Area Forecast Discussion
Issued by NWS Great Falls, MT

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FXUS65 KTFX 220226

Area Forecast Discussion
National Weather Service Great Falls MT
825 PM MDT Sat Apr 21 2018



Most of tonight`s forecast remains valid. One change was
cancelling the High Wind Warning. Surface winds are subsiding and
will continue to do so via weakening flow aloft and nocturnal
boundary layer stabilization. Also decreased POPs to reflect
expectation of fair weather tonight into Sunday morning as our
region resides in between disturbances. This adjustment was based
on latest observed trends and mesoscale model guidance.



Strong, gusty winds will diminish this evening as a fast-moving
Pacific cold front moves through the region the remainder of this
afternoon and evening. In areas where flooding is occurring,
these strong winds may lead to increasing water levels on the
eastern edges of flooded areas due to wave activity, which may
overtop sand bags and or levees. A weather system will bring
widespread rain and showers with mountain snow to central and
southwest Montana Sunday evening through Monday morning before
exiting the area.


Updated 2303Z.

Westerly to southwesterly flow aloft and VFR expected next 24-hours
as the next Pacific disturbance approaches from the west. Gusty
southwesterly to westerly surface winds will subside between 00Z and
03Z/Sun. In addition, mountain wave-induced turbulence should taper
this evening and especially by daybreak Sunday. As the
aforementioned disturbance approaches the area, a swath of valley
rain and mountain rain/snow is expected to develop over southwest
Montana between about 21Z/Sun and 00Z/Mon, mainly southwest of a
KHLN to KBZN line. Mountain obscuration and MVFR to IFR should occur
within this precipitation.


/ISSUED 224 PM MDT Sat Apr 21 2018/

Remainder of this Afternoon through Monday Afternoon...Strong
pressure rises and favorable upper-level dynamics behind a
Pacific cold front moving across the area are resulting in
widespread high wind conditions across the plains of north-central
Montana the remainder of this afternoon and early evening.

Winds diminish quickly over north-central Montana this evening,
and subside after midnight, with northerly surface flow
developing by late Sunday afternoon across all of north-central
and southwest Montana Monday morning ahead of a deepening upper
level trough moving through the southwest. With impressive
dynamics and thermodynamics and a favorable low- to mid-level wind
profile, we expect this system to generate periods of moderate
precipitation with embedded heavier showers, mainly in the form
of rain but also high-mountain snow. Snow levels will fall
rapidly with favorable dynamics after midnight Sunday night and
may result in a period of heavy, wet snow at elevations below
5000 feet Monday morning, which could be problematic for the
morning rush hour across southwest Montana, particularly the
Bozeman and Bozeman Pass areas and vicinity. One other important
aspect we will need to watch for is the potential for the rain and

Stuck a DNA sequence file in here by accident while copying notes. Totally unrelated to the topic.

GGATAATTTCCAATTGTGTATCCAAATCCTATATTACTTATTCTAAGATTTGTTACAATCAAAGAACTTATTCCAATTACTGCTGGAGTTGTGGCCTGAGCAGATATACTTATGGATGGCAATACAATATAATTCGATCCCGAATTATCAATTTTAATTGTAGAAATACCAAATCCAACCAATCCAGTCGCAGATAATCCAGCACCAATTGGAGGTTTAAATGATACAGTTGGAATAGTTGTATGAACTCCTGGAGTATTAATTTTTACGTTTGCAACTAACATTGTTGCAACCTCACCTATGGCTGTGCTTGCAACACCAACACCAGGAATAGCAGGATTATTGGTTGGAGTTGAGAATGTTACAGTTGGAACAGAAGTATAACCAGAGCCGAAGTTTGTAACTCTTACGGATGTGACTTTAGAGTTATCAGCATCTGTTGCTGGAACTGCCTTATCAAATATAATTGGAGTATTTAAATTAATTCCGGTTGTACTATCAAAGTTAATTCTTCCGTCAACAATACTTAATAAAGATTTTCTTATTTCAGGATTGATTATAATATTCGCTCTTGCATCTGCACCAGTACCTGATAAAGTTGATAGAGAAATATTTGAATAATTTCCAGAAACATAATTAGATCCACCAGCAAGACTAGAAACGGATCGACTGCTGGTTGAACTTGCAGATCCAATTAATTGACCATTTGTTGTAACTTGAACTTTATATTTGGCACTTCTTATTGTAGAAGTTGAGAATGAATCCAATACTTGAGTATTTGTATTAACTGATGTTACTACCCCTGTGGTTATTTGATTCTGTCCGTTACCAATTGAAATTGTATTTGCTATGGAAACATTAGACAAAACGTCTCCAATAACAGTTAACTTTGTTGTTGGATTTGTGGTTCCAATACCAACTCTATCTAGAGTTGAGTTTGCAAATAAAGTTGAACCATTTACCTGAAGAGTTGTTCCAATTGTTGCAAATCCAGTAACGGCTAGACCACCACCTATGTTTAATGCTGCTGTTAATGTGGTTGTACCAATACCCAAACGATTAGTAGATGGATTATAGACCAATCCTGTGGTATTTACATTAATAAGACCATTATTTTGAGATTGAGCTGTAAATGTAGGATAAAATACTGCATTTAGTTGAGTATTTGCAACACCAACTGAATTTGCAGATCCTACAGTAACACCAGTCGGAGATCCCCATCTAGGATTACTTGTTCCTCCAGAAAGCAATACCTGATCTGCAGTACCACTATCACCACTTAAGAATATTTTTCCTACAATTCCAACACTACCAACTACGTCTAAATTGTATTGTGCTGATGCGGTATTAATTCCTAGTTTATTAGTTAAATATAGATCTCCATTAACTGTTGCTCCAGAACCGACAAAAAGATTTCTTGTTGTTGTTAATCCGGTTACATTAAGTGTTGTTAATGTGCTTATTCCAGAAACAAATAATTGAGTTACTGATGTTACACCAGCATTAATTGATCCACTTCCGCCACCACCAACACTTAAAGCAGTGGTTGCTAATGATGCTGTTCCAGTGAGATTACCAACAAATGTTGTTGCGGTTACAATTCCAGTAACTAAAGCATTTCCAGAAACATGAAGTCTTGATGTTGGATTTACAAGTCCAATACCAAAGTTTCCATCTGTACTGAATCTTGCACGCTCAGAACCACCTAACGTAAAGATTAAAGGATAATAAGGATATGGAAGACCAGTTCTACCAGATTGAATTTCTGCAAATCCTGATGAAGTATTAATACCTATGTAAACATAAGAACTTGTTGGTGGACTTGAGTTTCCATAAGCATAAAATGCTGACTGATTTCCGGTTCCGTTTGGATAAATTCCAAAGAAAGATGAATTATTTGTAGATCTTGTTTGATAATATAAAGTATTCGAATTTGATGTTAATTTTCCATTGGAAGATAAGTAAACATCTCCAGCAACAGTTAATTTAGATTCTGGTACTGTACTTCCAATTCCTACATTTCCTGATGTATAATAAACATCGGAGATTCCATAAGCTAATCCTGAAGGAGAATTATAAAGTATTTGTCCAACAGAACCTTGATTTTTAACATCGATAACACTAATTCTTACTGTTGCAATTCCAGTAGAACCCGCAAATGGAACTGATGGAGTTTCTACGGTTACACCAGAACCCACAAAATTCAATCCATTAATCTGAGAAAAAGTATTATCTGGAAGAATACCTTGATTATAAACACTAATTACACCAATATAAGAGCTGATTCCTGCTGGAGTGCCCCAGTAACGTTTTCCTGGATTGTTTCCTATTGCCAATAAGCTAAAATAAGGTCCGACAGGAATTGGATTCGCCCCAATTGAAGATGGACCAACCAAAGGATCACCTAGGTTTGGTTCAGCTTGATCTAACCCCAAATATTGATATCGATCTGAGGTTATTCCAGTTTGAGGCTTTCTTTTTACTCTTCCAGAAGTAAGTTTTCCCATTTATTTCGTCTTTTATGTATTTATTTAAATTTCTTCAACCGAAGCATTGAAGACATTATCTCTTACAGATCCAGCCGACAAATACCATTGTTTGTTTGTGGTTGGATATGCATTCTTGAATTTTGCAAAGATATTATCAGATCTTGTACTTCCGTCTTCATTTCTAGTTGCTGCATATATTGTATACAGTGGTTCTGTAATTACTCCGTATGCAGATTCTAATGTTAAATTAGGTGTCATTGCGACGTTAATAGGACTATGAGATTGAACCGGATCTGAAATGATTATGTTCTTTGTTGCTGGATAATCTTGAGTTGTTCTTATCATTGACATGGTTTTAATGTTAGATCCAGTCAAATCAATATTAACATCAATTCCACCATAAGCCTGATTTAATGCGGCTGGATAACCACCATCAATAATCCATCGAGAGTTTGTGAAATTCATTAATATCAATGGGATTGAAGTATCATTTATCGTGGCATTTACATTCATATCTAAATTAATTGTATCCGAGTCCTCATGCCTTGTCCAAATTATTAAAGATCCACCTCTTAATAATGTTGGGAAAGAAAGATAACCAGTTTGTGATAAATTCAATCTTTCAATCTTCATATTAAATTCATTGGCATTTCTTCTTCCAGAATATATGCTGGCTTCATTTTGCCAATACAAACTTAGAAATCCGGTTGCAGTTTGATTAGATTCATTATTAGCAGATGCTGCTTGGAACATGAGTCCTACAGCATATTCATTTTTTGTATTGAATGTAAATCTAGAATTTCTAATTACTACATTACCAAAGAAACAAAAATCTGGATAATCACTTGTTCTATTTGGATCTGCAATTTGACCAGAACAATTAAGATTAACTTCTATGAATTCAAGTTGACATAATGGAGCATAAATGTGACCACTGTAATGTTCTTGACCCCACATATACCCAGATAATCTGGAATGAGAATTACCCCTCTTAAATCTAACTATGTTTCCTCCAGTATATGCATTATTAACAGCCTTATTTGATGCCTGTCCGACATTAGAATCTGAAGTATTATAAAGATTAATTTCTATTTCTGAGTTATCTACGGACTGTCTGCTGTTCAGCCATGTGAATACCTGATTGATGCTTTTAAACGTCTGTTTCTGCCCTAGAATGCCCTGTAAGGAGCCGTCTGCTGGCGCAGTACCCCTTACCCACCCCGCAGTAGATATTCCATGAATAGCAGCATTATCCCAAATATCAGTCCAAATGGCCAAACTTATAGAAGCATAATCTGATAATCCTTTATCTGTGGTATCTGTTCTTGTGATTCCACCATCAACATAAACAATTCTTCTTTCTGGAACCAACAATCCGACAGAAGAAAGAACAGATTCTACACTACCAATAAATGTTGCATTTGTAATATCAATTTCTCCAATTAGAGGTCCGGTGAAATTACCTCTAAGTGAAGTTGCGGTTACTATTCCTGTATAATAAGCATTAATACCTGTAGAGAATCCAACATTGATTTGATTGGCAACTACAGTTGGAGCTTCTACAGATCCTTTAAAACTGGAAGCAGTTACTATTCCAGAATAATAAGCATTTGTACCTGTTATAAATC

wet snow to produce increased run-off of rain and snowmelt on the
mid-slopes of the mountains, where a significant snowpack still
remains. However, as of right now, we do not anticipate flooding
to be a major concern over southwest Montana.

Monday Night through Saturday...Transitory ridging quickly builds
in behind this departing disturbance on Tuesday, before a weak
clipper system moves in late Wednesday. This clipper system will
bring light precipitation chances, but little to no impacts to the
CWA. Ridging then builds overhead to end the work week, with
temperatures rising well above climatological norms. These warm
temperatures will push freezing (melting) levels into the 8500-ft
to 9500-ft range to end the work week, which could lead to
increased runoff from these mid-slope elevations.


/Updated 825 PM, April 21/

Widespread snowmelt flooding and river flooding continue across the
Hi-Line. Attention may then turn to Southwest Montana for snowmelt
flooding next week.

No significant changes have been noted with most river levels or
flooding impacts across the Hi-line. Thus, most Areal Flood
Warnings/Advisories and River Flood Warnings remain in effect.
However, cancelled the Flood Warning for Battle Creek near Chinook
based on the latest observed river level and the new forecast for
that waterway.

The main focus for flooding continues to be parts of Hill and Blaine
Counties due to Lodge Creek and the Milk River levels in the
moderate flood stage. After talking with the River Forecast Center
(RFC), they mentioned they are confident in major flood levels being
reached along the Milk River near Harlem, but are less confident on
exactly when this will happen. It may depend on how quickly the
water works downstream from Lodge Creek/Cypress Hills area.

Lastly, a moderate precipitation event is expected across SW MT and
some of this will be rain on snow. At this time, no flood products
are in effect for that area, but it will be closely monitored.
Eventually, this precip plus warming temps next week may start to
lead to flooding concerns there.


GTF  33  58  33  51 /   0  10  30  40
CTB  31  54  30  52 /   0  10  20  20
HLN  37  60  36  50 /   0  20  60  70
BZN  35  61  36  44 /  10  50 100 100
WEY  28  52  33  39 /   0  50  90  90
DLN  33  60  34  45 /   0  70 100 100
HVR  31  57  32  54 /   0  10  10  10
LWT  34  57  33  46 /  10  20  70  70



Flood highlights continue for portions of North-Central MT.


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